Egad! Socialism!

Red alert. Battle stations. We're under attack. If something isn't done immediately, the nation could find itself in the death grip of socialized medicine!

From the health care reform plans of the Democratic presidential candidates to the expansion of the State Children's Health Insurance Program, Republicans are surrounded by the relentless onslaught of godless government medicine. But they're not going to give up without a fight.

President Bush made darn sure 10 million uninsured children didn't get infected with socialism when he vetoed the bipartisan SCHIP expansion bill. Now those kids are free to go to the emergency rooms of America to get health care the old-fashioned way. By begging for it.

Republican presidential candidates Rudy Giuliani and Mitt Romney both trotted out the "s-word" to characterize the SCHIP bill and Hillary Clinton's health care plan. "When you hear Democrats in particular talk about single-mandated health care, universal health care," Giuliani said recently, "what they're talking about is socialized medicine." The Cold War may be over, but socialism, led by lab-coated legions of government-paid automatons armed with hypodermic needles, is on the march again.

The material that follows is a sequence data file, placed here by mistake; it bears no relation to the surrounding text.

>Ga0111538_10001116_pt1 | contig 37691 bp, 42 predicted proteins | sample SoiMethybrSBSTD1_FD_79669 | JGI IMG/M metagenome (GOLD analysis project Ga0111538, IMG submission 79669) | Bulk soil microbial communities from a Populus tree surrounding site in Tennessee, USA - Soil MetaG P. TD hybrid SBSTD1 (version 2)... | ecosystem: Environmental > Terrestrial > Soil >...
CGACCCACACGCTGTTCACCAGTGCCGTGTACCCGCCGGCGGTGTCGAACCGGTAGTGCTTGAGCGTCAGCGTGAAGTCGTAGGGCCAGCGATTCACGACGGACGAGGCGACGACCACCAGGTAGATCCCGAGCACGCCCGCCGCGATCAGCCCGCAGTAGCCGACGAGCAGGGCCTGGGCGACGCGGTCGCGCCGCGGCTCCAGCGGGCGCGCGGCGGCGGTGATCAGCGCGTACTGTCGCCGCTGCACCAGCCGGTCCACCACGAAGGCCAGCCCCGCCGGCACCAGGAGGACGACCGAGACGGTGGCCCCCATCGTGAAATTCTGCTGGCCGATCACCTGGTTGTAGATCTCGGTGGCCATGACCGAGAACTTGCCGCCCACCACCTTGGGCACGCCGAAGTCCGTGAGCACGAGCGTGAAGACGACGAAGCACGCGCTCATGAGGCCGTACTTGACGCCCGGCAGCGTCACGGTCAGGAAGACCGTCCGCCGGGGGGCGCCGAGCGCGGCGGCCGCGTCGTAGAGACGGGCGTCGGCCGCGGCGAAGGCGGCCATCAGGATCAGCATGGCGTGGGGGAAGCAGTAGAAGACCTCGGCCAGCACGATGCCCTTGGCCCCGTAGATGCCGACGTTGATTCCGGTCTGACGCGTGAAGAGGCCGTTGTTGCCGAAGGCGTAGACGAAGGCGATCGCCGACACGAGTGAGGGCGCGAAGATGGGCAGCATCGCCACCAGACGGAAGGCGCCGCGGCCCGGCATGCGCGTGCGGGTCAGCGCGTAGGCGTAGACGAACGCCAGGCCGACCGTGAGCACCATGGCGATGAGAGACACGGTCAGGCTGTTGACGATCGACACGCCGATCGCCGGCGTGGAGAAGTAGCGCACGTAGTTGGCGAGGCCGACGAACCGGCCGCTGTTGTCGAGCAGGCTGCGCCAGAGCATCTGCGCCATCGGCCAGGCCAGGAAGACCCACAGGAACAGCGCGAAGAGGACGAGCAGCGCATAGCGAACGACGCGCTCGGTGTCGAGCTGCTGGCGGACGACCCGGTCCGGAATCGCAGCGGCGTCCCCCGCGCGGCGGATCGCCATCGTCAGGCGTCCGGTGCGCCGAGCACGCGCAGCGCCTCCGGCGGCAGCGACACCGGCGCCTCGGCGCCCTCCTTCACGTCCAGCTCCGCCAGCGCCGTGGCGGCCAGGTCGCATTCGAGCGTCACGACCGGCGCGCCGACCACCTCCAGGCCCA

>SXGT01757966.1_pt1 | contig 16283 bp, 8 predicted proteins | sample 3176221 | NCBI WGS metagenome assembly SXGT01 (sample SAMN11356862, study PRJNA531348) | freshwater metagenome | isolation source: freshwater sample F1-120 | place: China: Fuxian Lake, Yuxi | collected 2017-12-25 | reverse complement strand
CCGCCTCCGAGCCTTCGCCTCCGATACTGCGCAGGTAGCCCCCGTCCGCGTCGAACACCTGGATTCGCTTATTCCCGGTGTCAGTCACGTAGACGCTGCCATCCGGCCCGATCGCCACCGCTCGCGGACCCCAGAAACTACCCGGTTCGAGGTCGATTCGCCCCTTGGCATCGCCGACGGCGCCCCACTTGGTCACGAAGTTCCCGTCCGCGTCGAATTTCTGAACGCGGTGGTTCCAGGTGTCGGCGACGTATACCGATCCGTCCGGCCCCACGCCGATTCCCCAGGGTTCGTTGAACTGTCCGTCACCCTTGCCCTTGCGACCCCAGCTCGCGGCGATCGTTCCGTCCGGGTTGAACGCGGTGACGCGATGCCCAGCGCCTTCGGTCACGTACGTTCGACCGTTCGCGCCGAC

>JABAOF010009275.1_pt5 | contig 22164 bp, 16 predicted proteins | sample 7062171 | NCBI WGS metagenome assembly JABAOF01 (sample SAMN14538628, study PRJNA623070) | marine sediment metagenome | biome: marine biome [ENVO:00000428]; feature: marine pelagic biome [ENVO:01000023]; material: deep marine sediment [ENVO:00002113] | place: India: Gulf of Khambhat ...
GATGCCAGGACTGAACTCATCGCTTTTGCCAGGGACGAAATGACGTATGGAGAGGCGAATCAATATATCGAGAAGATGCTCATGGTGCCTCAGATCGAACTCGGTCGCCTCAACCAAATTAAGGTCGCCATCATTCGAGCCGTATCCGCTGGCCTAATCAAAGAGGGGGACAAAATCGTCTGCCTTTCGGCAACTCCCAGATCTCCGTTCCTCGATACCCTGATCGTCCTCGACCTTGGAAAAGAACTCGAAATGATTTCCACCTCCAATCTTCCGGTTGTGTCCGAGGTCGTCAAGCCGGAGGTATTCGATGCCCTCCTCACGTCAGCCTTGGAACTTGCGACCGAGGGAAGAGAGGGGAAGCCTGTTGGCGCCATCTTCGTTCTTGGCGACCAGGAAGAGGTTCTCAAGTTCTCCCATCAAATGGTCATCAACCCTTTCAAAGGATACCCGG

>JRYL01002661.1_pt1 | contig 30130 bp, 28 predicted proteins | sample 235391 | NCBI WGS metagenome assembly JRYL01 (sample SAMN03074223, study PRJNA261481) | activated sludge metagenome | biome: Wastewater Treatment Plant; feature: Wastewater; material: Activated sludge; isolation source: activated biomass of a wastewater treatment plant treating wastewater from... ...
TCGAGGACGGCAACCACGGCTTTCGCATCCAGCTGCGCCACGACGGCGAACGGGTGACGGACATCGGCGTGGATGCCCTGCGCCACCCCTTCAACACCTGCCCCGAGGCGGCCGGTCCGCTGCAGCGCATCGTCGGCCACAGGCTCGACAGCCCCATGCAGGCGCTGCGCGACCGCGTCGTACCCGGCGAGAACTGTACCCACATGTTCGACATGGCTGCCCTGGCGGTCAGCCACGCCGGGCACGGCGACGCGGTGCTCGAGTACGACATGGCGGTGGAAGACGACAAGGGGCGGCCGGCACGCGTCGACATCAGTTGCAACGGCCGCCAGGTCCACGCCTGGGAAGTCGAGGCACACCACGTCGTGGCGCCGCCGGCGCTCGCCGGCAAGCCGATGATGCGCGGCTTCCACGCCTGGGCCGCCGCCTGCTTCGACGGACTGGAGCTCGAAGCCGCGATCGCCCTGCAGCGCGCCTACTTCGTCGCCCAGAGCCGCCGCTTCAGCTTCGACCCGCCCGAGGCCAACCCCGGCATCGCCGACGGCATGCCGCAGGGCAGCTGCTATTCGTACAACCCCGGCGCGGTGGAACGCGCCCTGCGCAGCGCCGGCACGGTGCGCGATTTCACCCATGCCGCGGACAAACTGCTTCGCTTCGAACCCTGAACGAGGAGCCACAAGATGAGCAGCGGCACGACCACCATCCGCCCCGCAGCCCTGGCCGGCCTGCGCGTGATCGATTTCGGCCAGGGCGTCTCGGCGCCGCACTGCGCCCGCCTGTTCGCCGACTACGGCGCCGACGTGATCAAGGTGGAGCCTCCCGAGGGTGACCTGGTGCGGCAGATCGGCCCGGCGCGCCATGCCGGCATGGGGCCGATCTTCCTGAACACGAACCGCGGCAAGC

What's interesting about the latest reincarnation of a familiar conservative bogeyman is that none of the soldiers in the war against socialized medicine ever calls for the abolition of the Veterans Affairs hospital system or the military health care program, much less Medicare, Medicaid or the vast network of city, county and state government-run hospitals throughout the nation.

The fact of the matter is that 45 cents of every health care dollar spent in the United States already comes, in one form or another, from the government.

Of course, the president of the United States regularly uses the government-run, government-staffed National Naval Medical Center in Bethesda, Md., for checkups. And veterans hospitals are among the most technically advanced in the nation, utilizing information technology in ways that private-sector providers should emulate.

And yet, 46 million Americans still lack health insurance. Unanticipated medical costs are the leading cause of personal bankruptcies. Ask any of those people if they're more afraid of "European-style socialized medicine" than they are of the current U.S. health care system.

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